We absolutely love fresh bread, especially when it’s baked at home. From the soft crumb with the fluffy interior, to the crusty crumb with the chewy interior; from the complex crumb, which is densely packed with bran to the wonderous fruit and nut studded loaves. We love them all! Focaccia is no different. We love focaccia!
I’ve always had a thing about focaccia. I used to look forward to picking up a batch from our local Waitrose on Saturday afternoon, only to devour it later for dinner. It had three different varieties – plain, pesto and sun-dried tomato… mmmm! They were soft, tender, airy and full of mind-blowing flavor!
I only made my first focaccia last June when we had our first Purple Sage (my catering company) event. It looked so good – I was drooling at it when it came out of the oven, but I was not to touch it until later, when it was sliced for the bread baskets. Come the end of the night, I still didn’t get to try any of that damn focaccia, pffft!
The recipe that I’ve posted below is not from that event, but the one I use to make in my own domestic kitchen. It works well, and is the one that I use for our Friday soup nights. This focaccia is airy, light and flavorsome (flavorful) and the crisp rosemary/salt speckled surface is truly delicious!
The first time I made this recipe, I asked J if he had any ideas of what to do with the leftover rosemary, he replied “make another focaccia!”
I’ve played around with the recipe a little bit, and I find it novel to make the focaccia in a round tin (pan). The recipe below can be halved to make a 9-inch round focaccia.
Makes 1 – 38 x 25 x 2.5 cm (15 x 10 x 1 inch) focaccia
Adapted from Gourmet – Rosemary Focaccia
For the focaccia base
- 2 t dried active yeast
- 460 g (1 ¾ c and 3 T) hand warm water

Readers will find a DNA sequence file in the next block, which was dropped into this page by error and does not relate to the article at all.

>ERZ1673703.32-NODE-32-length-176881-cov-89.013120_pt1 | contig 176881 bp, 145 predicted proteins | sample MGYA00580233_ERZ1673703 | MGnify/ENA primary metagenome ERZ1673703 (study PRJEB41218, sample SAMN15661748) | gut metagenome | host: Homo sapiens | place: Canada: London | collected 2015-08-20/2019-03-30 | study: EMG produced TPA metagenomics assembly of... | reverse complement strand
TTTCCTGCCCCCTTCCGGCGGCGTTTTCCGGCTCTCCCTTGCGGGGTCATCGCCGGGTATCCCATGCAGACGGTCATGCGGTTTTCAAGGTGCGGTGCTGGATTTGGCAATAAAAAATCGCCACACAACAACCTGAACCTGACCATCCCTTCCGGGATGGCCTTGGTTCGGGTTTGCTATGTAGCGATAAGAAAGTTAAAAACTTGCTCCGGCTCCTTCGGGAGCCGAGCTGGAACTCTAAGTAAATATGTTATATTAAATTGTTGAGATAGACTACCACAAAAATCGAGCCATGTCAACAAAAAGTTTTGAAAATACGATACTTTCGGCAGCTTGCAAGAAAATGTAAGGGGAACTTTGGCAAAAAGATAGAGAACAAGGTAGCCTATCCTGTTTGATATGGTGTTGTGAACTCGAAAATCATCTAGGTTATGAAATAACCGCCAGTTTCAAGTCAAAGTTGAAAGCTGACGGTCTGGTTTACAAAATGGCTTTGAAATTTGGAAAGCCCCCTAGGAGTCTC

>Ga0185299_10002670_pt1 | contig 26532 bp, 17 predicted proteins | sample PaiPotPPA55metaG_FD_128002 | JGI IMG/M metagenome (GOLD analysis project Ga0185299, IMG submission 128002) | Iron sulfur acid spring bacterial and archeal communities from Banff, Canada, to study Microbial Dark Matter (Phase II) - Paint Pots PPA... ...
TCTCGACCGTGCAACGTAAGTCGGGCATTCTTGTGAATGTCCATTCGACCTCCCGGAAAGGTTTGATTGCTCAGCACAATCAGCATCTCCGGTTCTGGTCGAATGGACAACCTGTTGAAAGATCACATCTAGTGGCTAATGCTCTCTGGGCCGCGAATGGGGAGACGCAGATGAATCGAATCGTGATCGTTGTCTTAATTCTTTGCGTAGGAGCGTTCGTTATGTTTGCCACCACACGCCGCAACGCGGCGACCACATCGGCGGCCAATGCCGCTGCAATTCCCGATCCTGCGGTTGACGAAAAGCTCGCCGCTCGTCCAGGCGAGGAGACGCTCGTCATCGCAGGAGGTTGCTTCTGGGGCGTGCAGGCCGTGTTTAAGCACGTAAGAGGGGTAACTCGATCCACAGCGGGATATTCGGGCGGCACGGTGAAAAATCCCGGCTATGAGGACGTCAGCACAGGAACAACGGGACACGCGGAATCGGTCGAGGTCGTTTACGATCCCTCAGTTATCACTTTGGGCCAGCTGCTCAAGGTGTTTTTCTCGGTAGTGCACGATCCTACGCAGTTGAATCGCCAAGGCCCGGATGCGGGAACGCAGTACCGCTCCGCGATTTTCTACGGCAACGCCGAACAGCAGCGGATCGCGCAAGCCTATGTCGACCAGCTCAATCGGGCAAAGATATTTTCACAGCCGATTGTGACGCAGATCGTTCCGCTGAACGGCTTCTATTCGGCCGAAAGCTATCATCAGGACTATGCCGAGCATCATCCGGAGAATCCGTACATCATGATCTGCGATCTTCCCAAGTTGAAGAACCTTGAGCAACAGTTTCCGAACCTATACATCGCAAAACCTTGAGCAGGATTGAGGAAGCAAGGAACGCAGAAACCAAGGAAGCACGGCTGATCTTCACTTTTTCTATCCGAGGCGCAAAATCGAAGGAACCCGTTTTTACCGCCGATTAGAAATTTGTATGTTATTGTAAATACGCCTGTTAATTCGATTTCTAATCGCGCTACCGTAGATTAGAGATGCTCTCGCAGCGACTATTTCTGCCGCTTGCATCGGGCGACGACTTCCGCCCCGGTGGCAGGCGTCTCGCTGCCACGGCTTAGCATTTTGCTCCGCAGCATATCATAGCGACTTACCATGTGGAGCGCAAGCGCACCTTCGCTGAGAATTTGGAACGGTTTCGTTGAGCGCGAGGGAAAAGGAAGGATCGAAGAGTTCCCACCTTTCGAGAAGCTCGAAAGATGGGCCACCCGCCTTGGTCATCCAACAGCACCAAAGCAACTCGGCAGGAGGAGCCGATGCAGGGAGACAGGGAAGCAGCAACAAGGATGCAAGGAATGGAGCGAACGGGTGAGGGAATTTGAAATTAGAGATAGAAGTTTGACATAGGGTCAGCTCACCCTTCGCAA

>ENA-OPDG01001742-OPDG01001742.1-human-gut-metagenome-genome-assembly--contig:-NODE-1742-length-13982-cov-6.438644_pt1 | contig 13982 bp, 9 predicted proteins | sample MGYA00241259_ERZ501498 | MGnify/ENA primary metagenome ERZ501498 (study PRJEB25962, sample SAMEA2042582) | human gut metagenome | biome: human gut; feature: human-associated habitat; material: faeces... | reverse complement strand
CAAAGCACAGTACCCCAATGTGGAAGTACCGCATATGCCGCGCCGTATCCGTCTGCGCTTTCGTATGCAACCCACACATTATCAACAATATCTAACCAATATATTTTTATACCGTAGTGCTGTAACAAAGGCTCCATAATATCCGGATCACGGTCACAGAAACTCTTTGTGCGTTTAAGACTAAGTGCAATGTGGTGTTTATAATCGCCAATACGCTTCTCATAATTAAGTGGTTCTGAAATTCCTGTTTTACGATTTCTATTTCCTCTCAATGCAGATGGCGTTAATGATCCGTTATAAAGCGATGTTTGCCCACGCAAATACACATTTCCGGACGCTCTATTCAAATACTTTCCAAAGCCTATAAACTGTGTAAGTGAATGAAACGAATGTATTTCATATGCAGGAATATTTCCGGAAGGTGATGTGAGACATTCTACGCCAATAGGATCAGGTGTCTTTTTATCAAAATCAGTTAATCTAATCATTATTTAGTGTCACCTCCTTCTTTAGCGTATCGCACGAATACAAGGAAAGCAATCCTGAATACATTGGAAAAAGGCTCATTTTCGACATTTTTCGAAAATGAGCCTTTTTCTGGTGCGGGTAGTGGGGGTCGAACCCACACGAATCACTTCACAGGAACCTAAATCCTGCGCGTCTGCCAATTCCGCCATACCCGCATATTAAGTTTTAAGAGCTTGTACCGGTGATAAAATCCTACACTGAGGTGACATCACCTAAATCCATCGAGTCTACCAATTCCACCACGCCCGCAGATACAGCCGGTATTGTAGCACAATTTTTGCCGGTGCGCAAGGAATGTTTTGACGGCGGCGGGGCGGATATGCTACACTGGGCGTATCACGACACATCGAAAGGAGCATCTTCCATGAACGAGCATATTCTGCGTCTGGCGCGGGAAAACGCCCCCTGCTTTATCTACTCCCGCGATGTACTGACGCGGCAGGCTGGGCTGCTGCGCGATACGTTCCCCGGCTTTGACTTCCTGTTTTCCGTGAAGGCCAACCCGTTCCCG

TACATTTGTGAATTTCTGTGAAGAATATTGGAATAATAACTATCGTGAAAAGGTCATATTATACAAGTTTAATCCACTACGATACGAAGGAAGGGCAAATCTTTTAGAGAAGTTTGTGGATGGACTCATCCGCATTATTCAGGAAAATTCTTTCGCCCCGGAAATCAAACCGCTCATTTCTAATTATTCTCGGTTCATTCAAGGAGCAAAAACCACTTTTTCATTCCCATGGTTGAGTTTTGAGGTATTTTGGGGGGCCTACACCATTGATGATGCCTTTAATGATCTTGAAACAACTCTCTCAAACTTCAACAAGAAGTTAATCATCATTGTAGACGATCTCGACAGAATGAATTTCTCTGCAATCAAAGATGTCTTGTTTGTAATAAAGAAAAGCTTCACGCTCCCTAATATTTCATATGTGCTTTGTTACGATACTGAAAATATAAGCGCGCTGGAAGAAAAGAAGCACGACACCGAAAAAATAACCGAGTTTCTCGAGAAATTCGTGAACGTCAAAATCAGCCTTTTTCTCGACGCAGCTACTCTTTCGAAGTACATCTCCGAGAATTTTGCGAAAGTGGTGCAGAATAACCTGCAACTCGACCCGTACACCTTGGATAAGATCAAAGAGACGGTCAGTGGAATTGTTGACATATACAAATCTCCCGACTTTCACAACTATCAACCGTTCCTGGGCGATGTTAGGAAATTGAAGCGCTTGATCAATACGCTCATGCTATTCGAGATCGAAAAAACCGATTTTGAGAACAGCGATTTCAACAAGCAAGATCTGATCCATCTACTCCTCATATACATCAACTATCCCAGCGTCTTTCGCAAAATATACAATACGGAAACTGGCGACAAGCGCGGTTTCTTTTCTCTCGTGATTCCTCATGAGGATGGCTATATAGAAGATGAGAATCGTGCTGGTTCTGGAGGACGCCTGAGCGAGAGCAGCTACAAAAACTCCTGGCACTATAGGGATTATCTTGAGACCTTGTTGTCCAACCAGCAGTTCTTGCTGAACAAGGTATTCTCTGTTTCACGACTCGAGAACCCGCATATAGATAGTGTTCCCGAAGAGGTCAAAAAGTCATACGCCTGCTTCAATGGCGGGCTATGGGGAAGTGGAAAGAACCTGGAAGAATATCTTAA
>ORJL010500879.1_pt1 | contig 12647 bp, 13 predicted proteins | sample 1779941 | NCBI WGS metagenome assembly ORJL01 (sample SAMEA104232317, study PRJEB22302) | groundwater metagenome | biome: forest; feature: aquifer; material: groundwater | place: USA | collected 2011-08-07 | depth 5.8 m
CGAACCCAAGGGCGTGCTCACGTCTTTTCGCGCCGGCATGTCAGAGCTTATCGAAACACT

- 630 g (4 ¼ c) plain (all-purpose) flour
- 3 ½ T extra-virgin olive oil
- 1/2 t salt
For the topping
- 3 T extra-virgin olive oil
- 1 T fresh rosemary, roughly chopped (or any other topping you like, examples include sundried tomatoes, caramelized onions, roasted garlic etc)
- 1 t coarse salt*
* If the salt is too coarse – you may need to grind it up a little before sprinkling
1. In the bowl of a stand mixer, mix together the yeast and water. Allow to sit for 10 minutes or until frothy.
2. Place the flour, olive oil (for the focaccia base) and salt into the yeast mixture. With the dough hook attachment, mix on low-medium until a dough is formed. You may need 1-2 T more water, because it’s a sticky dough you’re after. Continue to knead on a medium speed for about 5-10 minutes or until the dough is elastic, but still slightly sticky (tacky).
3. Cover the bowl with cling-film (plastic wrap) and allow to double in bulk in a warm spot, about 1-1 ½ hours. Alternatively, you can pop the whole bowl into the refrigerator and allow the dough to cold-prove overnight. If chilling the dough, remove the dough from the refrigerator 1 hour before proceeding to the next step.
4. Using some of the olive oil (for the topping), grease the baking tray (pan) generously.
5. Pour the dough onto the baking tray (pan). Dip your fingers into the olive oil and push the dough into the corners of the tray (pan) to fill evenly. Make indentations in the dough, using oiled finger tips. Brush with the remaining olive oil, sprinkle with the salt and rosemary and allow to prove (uncovered) for an additional hour.
6. Preheat the oven to 220°/425°F.
7. Bake the focaccia in the middle of the oven for 20-25 minutes or until golden brown all over. Remove from the tray (pan) using a large spatula and allow to cool on a wire rack. You must resist the temptation in slicing the focaccia whilst hot; this will ruin the texture of the bread. Once cooled to a warm/room temperature, slice into decent sized pieces and enjoy!